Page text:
Sh’ma ceases publication after 50 years of sharing Jewish thoughts and perspectives

media watch

Funding challenges and tech advances were behind the decision to end the publication’s run

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Sh’ma: A Journal of Jewish Ideas was laid to rest this week at the age of 50, when its sole backer, the Lippman Kanfer Foundation for Living Torah, pulled the plug on its last lifeline, having spent more than $1 million underwriting the publishing costs over the past decade. On Monday, more than half a dozen current and former editors and publishers announced that the journal would cease publication. 

Editions of Sh’ma ran anywhere from 4 to 24 pages, publishing text with no artwork or photos. The journal included perspectives from a wide range of rabbis, scholars and community thought-leaders. Each issue was themed, with topics ranging from eternal Jewish perplexities and questions to what editors determined was timely and relevant to readers.

Sh’ma was created in 1970 by Rabbi Eugene Borowitz to be “a dialogue in difference,” a place for the lively discussion of Jewish ideas. Borowitz died in 2016.

With Sh’ma’s demise comes “the end of a vital chapter in American-Jewish history,” wrote Rabbi David Ellenson in his essay in the final issue of Sh’ma. Ellenson had been Borowitz’s student at Hebrew Union College-Jewish Institute of Religion, which Ellenson would eventually lead as its president.

Sh’ma was edited by Borowitz until 1993, when CLAL: the National Jewish Center for Learning and Leadership, took the reins. In 1998, the journal was purchased for $1 by the now-shuttered Jewish Family & Life, led by Yosef Abramowitz. The Foundation for Living Torah took it over in 2009, establishing the Sh’ma Institute and creating a board of directors for the journal.

Joshua Rolnick, founding director of the Foundation for Living Torah and president of the Sh’ma Institute’s Board of Directors, spoke with Jewish Insider about the decision to shut down the journal.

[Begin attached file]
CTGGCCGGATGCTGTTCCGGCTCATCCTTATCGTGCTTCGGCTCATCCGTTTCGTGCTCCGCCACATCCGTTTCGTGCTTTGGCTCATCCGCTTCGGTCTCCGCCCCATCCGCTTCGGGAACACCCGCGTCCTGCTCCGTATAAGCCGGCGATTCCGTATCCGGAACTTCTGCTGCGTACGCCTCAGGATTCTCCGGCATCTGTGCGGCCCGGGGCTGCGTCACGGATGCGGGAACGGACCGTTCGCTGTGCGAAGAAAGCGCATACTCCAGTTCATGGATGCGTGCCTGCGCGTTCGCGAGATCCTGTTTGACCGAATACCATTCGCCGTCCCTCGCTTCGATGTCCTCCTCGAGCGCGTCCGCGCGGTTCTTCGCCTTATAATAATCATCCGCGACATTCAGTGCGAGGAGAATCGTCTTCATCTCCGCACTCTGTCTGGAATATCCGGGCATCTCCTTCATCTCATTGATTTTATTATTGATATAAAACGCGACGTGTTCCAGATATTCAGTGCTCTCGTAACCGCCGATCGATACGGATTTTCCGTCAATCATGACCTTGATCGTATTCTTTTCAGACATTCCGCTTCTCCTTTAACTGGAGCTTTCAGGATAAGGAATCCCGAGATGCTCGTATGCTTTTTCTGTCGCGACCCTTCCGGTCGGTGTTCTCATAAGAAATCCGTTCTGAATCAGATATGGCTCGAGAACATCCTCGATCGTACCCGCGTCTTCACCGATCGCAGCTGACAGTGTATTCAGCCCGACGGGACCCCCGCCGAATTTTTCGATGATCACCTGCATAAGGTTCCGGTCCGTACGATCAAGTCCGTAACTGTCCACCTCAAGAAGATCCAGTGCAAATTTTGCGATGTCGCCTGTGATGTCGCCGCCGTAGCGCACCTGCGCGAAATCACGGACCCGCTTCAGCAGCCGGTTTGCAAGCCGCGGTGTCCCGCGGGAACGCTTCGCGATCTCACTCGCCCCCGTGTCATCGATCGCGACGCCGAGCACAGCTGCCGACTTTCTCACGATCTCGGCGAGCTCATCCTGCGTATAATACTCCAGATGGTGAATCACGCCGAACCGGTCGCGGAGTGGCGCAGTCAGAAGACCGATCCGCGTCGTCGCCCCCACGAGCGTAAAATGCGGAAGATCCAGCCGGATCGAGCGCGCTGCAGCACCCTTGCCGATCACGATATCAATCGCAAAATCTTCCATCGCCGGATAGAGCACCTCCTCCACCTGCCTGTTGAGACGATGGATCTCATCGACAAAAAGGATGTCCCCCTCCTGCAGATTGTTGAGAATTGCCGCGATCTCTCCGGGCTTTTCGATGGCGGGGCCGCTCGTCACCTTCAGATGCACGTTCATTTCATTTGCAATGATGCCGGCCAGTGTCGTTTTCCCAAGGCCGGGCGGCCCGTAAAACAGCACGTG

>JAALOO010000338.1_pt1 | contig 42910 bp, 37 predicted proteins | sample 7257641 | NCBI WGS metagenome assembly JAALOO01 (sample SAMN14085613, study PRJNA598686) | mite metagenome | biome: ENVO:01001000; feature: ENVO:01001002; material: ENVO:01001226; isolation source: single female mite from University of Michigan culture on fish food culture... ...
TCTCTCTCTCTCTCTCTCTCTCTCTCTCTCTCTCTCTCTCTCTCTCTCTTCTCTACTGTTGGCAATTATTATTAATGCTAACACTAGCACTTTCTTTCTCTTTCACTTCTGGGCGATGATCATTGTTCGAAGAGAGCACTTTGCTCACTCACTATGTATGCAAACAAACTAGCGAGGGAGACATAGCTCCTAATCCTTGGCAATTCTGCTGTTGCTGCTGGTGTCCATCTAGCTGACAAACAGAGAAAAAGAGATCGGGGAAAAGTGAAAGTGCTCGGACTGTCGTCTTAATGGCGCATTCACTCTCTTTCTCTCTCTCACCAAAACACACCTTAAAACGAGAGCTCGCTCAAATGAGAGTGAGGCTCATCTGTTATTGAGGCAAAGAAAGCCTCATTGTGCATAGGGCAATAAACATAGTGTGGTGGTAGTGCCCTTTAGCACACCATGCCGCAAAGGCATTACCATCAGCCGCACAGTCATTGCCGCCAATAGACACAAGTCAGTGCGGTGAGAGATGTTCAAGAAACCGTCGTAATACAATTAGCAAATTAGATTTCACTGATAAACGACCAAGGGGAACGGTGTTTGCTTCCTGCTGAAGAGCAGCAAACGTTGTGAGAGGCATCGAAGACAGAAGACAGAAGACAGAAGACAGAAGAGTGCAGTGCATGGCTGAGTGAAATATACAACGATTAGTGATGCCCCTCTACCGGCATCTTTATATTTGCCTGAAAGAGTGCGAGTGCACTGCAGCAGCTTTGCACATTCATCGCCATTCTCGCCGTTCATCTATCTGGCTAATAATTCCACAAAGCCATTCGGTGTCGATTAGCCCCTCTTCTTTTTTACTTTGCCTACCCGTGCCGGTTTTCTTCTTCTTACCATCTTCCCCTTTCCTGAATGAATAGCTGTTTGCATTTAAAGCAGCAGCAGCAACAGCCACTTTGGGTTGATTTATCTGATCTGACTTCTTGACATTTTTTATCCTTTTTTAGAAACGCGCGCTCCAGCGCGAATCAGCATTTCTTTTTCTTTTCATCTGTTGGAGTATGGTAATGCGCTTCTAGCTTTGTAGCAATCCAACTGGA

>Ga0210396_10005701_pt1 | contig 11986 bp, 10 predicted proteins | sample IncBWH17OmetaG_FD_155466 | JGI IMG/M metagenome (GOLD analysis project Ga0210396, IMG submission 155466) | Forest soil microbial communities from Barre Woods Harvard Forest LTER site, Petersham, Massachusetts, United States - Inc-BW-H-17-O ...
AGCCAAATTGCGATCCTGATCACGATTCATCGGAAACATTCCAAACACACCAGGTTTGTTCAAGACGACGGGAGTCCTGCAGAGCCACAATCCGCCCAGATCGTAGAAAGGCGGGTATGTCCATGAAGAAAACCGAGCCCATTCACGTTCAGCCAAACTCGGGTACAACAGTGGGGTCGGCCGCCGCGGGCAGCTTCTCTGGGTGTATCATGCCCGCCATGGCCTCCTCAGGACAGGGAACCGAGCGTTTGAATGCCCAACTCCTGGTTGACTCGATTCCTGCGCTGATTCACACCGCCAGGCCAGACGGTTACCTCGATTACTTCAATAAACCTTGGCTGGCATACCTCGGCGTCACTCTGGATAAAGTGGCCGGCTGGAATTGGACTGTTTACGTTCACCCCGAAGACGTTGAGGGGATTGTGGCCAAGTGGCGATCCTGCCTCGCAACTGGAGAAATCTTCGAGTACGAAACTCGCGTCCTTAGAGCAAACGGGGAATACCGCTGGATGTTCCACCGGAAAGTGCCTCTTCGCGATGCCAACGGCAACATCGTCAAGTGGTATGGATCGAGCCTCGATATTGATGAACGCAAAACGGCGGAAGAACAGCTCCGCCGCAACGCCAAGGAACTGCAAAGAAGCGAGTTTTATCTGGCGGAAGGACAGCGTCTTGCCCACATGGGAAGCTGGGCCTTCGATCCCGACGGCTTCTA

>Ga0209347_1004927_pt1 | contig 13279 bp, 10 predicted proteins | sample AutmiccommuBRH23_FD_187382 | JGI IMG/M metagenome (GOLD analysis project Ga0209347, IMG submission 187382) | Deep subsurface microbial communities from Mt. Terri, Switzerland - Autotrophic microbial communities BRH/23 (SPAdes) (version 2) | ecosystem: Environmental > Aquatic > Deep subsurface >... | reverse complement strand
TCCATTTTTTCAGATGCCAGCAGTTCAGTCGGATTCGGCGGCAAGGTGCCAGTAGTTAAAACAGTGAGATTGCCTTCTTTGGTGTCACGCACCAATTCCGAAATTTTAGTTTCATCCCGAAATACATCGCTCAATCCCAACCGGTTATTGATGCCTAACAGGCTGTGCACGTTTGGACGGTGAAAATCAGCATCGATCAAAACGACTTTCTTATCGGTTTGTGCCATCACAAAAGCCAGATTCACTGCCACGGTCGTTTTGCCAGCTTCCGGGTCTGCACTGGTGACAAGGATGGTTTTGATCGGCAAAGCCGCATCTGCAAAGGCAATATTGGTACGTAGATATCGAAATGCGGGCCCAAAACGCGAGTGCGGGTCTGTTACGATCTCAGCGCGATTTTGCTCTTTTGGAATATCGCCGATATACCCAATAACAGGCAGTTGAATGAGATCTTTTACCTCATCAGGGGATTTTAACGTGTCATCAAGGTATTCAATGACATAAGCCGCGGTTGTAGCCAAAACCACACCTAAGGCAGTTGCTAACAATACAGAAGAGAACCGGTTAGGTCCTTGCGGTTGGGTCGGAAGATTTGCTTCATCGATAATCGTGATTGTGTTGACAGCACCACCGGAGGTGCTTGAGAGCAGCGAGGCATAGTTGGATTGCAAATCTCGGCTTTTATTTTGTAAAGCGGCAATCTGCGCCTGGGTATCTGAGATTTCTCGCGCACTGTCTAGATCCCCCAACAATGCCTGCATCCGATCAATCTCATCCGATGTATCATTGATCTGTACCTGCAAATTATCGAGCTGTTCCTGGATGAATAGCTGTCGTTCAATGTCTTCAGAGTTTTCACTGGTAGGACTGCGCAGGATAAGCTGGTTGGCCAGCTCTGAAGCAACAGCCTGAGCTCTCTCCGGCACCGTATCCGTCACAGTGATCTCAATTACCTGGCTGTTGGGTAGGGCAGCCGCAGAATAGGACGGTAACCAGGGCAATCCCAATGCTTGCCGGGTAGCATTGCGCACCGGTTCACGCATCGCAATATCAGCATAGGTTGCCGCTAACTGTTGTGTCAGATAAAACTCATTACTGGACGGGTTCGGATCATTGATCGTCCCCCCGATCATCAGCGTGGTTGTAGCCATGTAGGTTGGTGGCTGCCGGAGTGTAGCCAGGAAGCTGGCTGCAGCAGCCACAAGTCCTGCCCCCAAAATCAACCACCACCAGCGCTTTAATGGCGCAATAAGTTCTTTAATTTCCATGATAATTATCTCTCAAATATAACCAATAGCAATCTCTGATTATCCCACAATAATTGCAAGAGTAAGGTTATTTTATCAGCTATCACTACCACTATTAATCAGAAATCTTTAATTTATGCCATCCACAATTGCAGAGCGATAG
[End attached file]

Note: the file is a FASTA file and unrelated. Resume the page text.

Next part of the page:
Sh’ma’s commitment to pluralism was something special. The way it approached a particular theme, turning it again and again. When you picked up an issue, you didn’t necessarily know what to expect,” said Rolnick, “and there was always something I wanted to refer back to.”

It didn’t take long for its new backers to realize that the world was changing around Sh’ma, and it needed to find a new way to attract new readers. “We’ve been asking questions about the future of Sh’ma for five years,” said Rolnick, “asking can we take what matters to us into the digital age.”

The Sh’ma Institute partnered with The Forward four years ago, and it was included as an insert until The Forward ceased publishing in print and went entirely digital earlier this year.

More recently, “as a foundation we were looking for a partner to validate that Sh’ma was still valuable today. We had a number of conversations with potential funders — foundations, institutions, other media partners. None of them panned out,” Rolnick said. “A lot of people feel very fond of Sh’ma but we were never able to find someone who said yes, someone to share the budget responsibilities.”

Lippman Kanfer’s peak funding was in 2013, when it made a $275,000 grant to Sh’ma, said Rolnick. Since then, the foundation has spent between $100,000 and $150,000 a year on Sh’ma, supplementing the modest subscription revenue that the magazine brought in until it went digital-only and the sponsorship of individual issues.

Paid circulation never surpassed 5,000 copies, Abramowitz, Sh’ma’s former publisher, told JI.

When Lippman Kanfer took it over in 2009, paid print circulation was at about 3,000, Rolnick said, “and has declined steadily over the years.”

Now, “in the age of Twitter people aren’t sitting down for a deep dive on one topic in 24 pages,” Rolnick said. “It was at odds with the way people consume content today.”

The decision to end Sh’ma’s 50-year run “wasn’t strictly a dollars-and-cents decision,” Rolnick said, but a general feeling that its time had come and gone. The foundation is dedicating additional funding to creating a working archive for past issues so that the publication remains a resource in perpetuity.

Susan Berrin, Sh’ma’s editor for the past 21 years, told JI she has received more than 250 emails in the days since its death announcement.

“I heard from readers, writers and donors that it spoke to so many different types of people, that it created a conversation where people who were scholars, academics, laypeople, all different kinds of Jews could talk to each other in very thoughtful ways. Sh’ma is a record of what was important to American Jews at different moments in time – alcoholism, gun violence, immigration reform, we wrote about them decades ago, before they were on the communal agenda,” she told JI.

“We modeled a place where people who had very different attitudes could actually find a place to have a conversation.”

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